Second place Fossil goes to U.S.A. We have been hearing that the Americans came here with a mandate to play a constructive role in the negotiations, which is not currently being reflected. They are blocking progress on a Long Term Finance pathway as well as an agreement on the relationship between the COP and the Green Climate Fund (GCF), which are critical issues for developing countries. The U.S. is also being difficult around the establishment of an international mechanism on loss and damage, which was agreed at COP 18 last year. This is complete backtracking and a betrayal to the millions of poor and vulnerable people around the world.

Saudi Arabia wins the third place Fossil of the Day. Saudi Arabia wants to introduce the issue of “Response Measures” into the 2015 agreement. Response Measures is the about how countries like Saudi Arabia would be compensated for any loss in oil sales if the world decides to reduce the use of fossils fuels to solve climate change. It would be surprising to many to see Saudi Arabia asking governments for financial compensation when they have one the highest GDPs in the world for selling the substance that caused climate change in the first place. But Saudi Arabia is not interested in financial compensation. They just want to poison the negotiations. They are not fooling anybody.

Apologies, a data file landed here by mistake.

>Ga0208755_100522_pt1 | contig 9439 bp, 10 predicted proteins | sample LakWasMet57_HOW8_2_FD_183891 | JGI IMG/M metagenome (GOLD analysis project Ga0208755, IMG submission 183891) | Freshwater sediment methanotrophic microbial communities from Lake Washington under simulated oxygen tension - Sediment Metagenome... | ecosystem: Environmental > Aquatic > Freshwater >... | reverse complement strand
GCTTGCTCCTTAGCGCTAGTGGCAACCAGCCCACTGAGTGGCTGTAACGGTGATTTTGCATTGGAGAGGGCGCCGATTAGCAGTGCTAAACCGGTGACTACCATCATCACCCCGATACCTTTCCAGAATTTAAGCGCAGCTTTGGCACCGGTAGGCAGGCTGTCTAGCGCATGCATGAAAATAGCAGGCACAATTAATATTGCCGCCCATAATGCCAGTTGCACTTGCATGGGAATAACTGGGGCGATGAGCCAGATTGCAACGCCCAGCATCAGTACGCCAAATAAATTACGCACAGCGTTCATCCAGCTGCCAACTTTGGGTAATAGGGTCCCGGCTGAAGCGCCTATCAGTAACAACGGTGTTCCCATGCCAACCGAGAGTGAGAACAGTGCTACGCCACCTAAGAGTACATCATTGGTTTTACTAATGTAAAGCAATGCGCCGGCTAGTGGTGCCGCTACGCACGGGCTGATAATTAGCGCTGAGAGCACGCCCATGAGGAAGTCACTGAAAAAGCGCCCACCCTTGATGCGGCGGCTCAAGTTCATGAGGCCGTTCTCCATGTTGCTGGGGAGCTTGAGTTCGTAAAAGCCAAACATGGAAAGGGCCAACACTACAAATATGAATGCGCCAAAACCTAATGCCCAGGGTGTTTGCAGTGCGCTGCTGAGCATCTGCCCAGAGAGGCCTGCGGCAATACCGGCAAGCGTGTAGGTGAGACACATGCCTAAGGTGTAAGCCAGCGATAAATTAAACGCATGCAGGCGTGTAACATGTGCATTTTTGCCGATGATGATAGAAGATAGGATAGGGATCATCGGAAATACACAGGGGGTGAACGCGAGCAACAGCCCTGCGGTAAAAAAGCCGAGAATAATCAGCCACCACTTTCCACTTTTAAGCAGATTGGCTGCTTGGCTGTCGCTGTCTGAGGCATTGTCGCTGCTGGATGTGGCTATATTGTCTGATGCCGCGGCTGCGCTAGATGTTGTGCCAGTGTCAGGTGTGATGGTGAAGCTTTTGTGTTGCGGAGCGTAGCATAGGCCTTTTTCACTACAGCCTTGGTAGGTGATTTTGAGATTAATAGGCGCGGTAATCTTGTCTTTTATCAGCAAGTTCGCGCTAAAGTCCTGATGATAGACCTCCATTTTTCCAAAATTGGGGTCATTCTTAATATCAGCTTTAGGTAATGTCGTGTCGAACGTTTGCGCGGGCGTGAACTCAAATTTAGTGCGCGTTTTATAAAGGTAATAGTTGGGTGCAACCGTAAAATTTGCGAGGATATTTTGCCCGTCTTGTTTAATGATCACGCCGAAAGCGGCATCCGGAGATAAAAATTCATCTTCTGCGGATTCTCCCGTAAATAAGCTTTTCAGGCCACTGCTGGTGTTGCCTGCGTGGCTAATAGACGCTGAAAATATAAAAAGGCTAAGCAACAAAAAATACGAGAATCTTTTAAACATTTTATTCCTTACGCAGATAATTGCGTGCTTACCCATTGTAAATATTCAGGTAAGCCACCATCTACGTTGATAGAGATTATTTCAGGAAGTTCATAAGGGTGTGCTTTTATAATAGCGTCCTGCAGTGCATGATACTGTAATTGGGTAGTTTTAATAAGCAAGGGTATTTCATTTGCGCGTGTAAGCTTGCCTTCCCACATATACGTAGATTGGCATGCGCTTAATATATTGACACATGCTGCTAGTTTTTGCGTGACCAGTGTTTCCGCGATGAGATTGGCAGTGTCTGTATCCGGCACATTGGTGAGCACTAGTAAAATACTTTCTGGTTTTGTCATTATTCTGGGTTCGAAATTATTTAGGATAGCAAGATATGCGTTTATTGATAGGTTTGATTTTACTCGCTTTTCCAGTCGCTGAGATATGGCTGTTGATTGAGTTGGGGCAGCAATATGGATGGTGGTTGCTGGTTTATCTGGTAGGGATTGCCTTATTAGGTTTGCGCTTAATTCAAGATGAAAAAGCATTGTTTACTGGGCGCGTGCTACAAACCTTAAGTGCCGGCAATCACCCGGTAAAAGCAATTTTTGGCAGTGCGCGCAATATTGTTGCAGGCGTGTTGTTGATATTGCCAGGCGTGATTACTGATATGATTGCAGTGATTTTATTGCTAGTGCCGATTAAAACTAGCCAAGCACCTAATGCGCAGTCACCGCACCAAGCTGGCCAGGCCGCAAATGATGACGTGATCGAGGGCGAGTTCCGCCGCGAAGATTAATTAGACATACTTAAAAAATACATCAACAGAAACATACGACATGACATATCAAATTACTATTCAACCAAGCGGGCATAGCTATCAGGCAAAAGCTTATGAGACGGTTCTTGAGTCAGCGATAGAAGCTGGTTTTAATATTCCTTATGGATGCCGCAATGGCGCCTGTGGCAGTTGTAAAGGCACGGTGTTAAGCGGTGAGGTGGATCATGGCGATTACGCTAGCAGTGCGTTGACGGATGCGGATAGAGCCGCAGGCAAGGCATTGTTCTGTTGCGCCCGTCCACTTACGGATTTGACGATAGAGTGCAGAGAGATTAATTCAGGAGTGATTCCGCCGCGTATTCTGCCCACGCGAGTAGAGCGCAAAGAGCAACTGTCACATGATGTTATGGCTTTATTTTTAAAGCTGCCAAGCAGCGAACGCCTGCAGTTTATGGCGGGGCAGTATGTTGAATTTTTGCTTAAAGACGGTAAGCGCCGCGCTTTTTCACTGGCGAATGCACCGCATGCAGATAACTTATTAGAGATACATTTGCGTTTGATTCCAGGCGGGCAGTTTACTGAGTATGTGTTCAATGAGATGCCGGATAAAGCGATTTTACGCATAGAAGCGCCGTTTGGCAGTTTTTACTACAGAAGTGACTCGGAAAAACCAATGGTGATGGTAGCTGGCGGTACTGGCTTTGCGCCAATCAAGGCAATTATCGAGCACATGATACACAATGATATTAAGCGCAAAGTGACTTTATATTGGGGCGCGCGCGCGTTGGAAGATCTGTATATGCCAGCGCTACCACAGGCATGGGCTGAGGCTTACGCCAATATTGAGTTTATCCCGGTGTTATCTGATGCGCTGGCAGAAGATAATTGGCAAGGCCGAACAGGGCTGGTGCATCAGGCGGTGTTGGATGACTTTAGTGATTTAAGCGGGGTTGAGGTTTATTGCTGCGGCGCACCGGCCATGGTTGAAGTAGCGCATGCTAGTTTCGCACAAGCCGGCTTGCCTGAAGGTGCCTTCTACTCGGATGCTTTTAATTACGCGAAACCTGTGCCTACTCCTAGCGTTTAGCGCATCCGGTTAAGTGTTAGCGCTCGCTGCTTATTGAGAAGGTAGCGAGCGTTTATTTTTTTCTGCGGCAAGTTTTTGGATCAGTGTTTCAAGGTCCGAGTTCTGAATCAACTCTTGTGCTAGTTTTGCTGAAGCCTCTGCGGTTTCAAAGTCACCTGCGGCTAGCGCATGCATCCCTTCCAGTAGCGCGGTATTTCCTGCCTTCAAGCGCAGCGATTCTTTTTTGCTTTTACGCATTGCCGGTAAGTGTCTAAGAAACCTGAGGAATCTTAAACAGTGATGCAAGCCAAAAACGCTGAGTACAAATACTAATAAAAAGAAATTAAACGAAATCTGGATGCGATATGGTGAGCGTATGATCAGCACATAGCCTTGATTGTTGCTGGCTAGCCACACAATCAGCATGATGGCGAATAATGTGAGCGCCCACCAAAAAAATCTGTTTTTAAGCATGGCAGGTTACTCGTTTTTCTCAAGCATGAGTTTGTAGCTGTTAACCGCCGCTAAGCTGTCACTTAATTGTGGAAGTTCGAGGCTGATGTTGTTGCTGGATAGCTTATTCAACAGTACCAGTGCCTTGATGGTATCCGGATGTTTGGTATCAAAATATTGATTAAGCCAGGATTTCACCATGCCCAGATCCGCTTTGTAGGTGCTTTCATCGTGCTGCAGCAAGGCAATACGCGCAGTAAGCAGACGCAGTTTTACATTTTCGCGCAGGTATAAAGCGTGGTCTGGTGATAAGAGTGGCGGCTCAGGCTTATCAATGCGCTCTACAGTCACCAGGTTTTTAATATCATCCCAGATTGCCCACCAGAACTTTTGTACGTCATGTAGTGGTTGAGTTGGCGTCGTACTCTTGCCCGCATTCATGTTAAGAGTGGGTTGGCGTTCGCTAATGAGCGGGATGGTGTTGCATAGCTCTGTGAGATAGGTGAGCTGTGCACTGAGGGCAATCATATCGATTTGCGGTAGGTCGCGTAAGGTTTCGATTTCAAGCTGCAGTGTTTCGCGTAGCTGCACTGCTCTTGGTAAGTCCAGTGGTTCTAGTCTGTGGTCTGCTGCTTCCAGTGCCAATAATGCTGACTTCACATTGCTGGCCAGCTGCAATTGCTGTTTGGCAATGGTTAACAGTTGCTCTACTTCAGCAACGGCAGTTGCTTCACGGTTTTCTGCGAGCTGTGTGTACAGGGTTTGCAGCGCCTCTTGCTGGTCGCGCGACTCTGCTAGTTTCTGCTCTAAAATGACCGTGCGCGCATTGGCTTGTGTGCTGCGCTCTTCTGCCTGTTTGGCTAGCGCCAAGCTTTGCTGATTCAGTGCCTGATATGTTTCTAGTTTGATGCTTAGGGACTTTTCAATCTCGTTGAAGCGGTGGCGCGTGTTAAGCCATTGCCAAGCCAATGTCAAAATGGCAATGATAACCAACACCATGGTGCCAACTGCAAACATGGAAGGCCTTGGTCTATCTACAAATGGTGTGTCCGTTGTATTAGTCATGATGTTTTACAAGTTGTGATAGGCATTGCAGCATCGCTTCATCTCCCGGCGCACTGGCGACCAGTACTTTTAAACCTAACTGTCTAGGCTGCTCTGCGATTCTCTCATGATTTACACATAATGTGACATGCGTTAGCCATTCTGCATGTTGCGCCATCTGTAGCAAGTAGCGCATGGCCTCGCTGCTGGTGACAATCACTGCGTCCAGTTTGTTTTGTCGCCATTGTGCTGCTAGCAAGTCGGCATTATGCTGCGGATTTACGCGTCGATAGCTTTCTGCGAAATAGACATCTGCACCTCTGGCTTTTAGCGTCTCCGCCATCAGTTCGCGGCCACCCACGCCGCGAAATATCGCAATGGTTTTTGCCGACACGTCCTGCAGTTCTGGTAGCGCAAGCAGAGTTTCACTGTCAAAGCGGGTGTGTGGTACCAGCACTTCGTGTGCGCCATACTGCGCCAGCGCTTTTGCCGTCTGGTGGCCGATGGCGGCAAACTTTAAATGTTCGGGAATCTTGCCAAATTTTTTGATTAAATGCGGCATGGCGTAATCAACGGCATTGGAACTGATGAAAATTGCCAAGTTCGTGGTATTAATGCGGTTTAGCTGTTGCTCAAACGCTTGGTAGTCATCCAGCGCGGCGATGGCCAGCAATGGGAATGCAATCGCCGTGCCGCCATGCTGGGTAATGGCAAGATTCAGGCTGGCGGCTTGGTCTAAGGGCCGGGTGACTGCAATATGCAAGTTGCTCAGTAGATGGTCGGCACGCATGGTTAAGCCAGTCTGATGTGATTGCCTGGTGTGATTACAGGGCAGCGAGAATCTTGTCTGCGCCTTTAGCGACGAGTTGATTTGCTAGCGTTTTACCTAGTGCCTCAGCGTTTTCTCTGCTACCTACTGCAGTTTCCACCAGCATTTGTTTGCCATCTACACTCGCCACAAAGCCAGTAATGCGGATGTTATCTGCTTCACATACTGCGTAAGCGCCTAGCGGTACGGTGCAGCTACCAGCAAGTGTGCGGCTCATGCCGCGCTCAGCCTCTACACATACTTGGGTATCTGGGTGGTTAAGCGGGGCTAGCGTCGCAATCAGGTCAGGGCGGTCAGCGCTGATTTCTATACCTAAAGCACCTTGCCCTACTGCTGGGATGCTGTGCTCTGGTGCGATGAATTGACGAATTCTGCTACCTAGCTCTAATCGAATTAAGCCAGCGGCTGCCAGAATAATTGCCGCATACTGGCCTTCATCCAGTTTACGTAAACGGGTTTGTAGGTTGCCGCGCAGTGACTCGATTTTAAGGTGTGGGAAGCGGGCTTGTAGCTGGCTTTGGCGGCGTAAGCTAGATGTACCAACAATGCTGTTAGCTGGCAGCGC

Ray of the Day goes to Chile. The Alliance of Independent Latin American and Caribbean States (AILAC) has proven itself to be the gold standard in civil society engagement, moral integrity and simple logic by championing youth in the ADP and putting forward Intergenerational Equity. 

Plans to Axe Warsaw’s Only Fair Share Mention Gets Fossil for Five Countries, while Australia’s Schoolboy Antics Get a Fifth Gong


Credit: David Tong, Adopt A Negotiator

The first place fossil goes to India, Saudi Arabia, Pakistan, Malaysia, and China for proposing to delete the only reference to equity in the ADP text!  (And for the wonks, we mean paragraph 9 in the ADP text).  Equity is key to the 2015 agreement and Parties must leave Warsaw with a clear understanding of how the ex ante review will be conducted. This includes – at a minimum - details on submissions, expert workshops, and the development of a technical paper on a basket of indicators covering: adequacy, historical responsibility, capability, and development and adaptation need).  Details that are really hard to achieve if you just delete the whole paragraph.  We were shocked that with all the discussions here and in Bonn, equity did not yield more than a passing reference in the first version of the ADP text.  The next iteration must expand and not ‘streamline’ references to equity.  To these members of the Like-Minded Group, we urge you to engage in the development of an ex ante review, rather than hovering over the delete button.